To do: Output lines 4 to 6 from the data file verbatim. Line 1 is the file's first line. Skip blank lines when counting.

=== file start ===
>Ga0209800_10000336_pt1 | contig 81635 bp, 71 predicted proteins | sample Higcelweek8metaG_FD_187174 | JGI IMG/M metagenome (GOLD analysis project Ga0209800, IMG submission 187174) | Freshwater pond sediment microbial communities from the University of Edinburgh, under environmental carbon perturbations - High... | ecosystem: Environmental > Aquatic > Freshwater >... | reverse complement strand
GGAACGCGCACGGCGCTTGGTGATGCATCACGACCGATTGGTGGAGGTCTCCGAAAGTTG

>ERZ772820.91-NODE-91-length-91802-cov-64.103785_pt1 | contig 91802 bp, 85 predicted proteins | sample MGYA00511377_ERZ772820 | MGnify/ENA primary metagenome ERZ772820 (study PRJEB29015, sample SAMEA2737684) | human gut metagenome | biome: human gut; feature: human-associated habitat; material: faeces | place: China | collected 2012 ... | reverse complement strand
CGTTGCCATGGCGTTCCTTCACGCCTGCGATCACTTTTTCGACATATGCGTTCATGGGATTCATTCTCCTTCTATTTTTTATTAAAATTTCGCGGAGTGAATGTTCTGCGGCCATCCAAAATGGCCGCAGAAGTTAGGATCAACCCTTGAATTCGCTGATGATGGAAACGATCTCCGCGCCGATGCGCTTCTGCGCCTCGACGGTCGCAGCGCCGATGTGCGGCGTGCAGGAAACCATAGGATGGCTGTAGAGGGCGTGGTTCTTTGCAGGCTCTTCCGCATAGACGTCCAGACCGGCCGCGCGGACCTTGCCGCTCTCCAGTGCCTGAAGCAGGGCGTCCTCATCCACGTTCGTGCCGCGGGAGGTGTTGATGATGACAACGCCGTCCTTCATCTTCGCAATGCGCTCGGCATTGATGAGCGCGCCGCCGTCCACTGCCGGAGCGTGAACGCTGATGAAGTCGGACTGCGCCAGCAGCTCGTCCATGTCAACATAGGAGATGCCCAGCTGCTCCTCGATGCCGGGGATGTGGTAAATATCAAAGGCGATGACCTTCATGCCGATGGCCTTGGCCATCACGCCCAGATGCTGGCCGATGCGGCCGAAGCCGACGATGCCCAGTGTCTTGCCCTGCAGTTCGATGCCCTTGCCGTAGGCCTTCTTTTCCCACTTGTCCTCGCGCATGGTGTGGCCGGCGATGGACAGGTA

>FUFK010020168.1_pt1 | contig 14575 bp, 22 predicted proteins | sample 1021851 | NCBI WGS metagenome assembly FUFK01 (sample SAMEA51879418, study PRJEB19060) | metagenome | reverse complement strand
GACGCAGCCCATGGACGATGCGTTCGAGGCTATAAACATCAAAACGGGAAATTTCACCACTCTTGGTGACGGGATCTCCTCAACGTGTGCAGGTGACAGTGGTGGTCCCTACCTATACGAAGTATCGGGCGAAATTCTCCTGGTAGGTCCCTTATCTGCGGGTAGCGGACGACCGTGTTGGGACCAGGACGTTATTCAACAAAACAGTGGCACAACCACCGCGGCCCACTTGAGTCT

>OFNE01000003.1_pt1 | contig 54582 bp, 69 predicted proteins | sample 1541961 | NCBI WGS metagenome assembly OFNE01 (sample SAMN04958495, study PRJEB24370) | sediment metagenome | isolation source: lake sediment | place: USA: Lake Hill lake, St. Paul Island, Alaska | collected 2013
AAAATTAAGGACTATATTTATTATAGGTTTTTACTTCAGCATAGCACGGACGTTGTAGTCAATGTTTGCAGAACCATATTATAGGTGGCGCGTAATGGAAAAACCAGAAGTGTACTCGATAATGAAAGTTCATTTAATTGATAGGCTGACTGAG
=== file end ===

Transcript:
CGTTGCCATGGCGTTCCTTCACGCCTGCGATCACTTTTTCGACATATGCGTTCATGGGATTCATTCTCCTTCTATTTTTTATTAAAATTTCGCGGAGTGAATGTTCTGCGGCCATCCAAAATGGCCGCAGAAGTTAGGATCAACCCTTGAATTCGCTGATGATGGAAACGATCTCCGCGCCGATGCGCTTCTGCGCCTCGACGGTCGCAGCGCCGATGTGCGGCGTGCAGGAAACCATAGGATGGCTGTAGAGGGCGTGGTTCTTTGCAGGCTCTTCCGCATAGACGTCCAGACCGGCCGCGCGGACCTTGCCGCTCTCCAGTGCCTGAAGCAGGGCGTCCTCATCCACGTTCGTGCCGCGGGAGGTGTTGATGATGACAACGCCGTCCTTCATCTTCGCAATGCGCTCGGCATTGATGAGCGCGCCGCCGTCCACTGCCGGAGCGTGAACGCTGATGAAGTCGGACTGCGCCAGCAGCTCGTCCATGTCAACATAGGAGATGCCCAGCTGCTCCTCGATGCCGGGGATGTGGTAAATATCAAAGGCGATGACCTTCATGCCGATGGCCTTGGCCATCACGCCCAGATGCTGGCCGATGCGGCCGAAGCCGACGATGCCCAGTGTCTTGCCCTGCAGTTCGATGCCCTTGCCGTAGGCCTTCTTTTCCCACTTGTCCTCGCGCATGGTGTGGCCGGCGATGGACAGGTA

>FUFK010020168.1_pt1 | contig 14575 bp, 22 predicted proteins | sample 1021851 | NCBI WGS metagenome assembly FUFK01 (sample SAMEA51879418, study PRJEB19060) | metagenome | reverse complement strand
GACGCAGCCCATGGACGATGCGTTCGAGGCTATAAACATCAAAACGGGAAATTTCACCACTCTTGGTGACGGGATCTCCTCAACGTGTGCAGGTGACAGTGGTGGTCCCTACCTATACGAAGTATCGGGCGAAATTCTCCTGGTAGGTCCCTTATCTGCGGGTAGCGGACGACCGTGTTGGGACCAGGACGTTATTCAACAAAACAGTGGCACAACCACCGCGGCCCACTTGAGTCT